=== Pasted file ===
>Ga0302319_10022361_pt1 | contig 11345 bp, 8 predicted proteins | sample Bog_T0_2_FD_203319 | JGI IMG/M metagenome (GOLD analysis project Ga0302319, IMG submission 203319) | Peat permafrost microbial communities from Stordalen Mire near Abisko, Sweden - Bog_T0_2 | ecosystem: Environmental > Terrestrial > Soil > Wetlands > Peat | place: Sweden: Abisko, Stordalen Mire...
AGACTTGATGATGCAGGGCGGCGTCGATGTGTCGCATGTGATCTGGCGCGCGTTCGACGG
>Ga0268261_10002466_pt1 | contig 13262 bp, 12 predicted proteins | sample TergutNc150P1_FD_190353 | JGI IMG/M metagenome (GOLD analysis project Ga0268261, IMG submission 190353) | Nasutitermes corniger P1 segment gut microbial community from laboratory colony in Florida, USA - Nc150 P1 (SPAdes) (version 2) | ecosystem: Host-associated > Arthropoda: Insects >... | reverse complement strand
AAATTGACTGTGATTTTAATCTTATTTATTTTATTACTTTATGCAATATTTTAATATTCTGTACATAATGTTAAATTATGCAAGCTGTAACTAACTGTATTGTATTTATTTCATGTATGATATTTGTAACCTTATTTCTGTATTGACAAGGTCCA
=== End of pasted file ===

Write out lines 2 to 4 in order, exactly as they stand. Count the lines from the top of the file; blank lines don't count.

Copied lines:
AGACTTGATGATGCAGGGCGGCGTCGATGTGTCGCATGTGATCTGGCGCGCGTTCGACGG
>Ga0268261_10002466_pt1 | contig 13262 bp, 12 predicted proteins | sample TergutNc150P1_FD_190353 | JGI IMG/M metagenome (GOLD analysis project Ga0268261, IMG submission 190353) | Nasutitermes corniger P1 segment gut microbial community from laboratory colony in Florida, USA - Nc150 P1 (SPAdes) (version 2) | ecosystem: Host-associated > Arthropoda: Insects >... | reverse complement strand
AAATTGACTGTGATTTTAATCTTATTTATTTTATTACTTTATGCAATATTTTAATATTCTGTACATAATGTTAAATTATGCAAGCTGTAACTAACTGTATTGTATTTATTTCATGTATGATATTTGTAACCTTATTTCTGTATTGACAAGGTCCA